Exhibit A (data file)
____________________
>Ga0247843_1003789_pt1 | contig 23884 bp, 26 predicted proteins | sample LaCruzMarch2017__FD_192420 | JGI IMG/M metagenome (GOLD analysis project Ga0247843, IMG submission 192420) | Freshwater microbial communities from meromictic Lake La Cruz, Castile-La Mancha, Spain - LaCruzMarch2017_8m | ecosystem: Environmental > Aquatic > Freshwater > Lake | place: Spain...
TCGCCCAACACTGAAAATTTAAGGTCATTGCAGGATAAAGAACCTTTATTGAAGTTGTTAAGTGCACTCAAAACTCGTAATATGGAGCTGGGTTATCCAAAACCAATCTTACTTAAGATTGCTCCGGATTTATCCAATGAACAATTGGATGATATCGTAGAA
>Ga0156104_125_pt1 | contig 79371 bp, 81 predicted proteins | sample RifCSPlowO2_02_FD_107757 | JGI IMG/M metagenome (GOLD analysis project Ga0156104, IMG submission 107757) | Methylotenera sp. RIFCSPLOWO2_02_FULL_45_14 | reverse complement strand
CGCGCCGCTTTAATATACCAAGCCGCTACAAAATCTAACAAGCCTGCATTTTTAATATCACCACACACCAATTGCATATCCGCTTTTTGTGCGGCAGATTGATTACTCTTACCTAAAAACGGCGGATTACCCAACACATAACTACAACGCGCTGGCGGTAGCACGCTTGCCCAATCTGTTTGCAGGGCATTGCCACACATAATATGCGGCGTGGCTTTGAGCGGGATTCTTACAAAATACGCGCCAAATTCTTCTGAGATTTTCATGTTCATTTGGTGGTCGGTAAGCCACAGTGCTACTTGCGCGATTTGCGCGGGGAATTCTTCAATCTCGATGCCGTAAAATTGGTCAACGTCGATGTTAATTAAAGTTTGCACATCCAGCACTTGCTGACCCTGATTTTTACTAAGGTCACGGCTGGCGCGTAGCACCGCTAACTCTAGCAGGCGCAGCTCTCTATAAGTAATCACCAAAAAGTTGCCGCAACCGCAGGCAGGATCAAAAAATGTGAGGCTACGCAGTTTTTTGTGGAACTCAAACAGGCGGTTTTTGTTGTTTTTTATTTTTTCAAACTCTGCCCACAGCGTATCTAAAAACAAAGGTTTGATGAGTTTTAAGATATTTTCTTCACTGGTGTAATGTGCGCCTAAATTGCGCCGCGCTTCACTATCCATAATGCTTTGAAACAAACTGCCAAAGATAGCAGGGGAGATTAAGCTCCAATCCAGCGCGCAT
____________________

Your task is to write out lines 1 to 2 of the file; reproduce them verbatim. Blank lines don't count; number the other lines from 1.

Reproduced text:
>Ga0247843_1003789_pt1 | contig 23884 bp, 26 predicted proteins | sample LaCruzMarch2017__FD_192420 | JGI IMG/M metagenome (GOLD analysis project Ga0247843, IMG submission 192420) | Freshwater microbial communities from meromictic Lake La Cruz, Castile-La Mancha, Spain - LaCruzMarch2017_8m | ecosystem: Environmental > Aquatic > Freshwater > Lake | place: Spain...
TCGCCCAACACTGAAAATTTAAGGTCATTGCAGGATAAAGAACCTTTATTGAAGTTGTTAAGTGCACTCAAAACTCGTAATATGGAGCTGGGTTATCCAAAACCAATCTTACTTAAGATTGCTCCGGATTTATCCAATGAACAATTGGATGATATCGTAGAA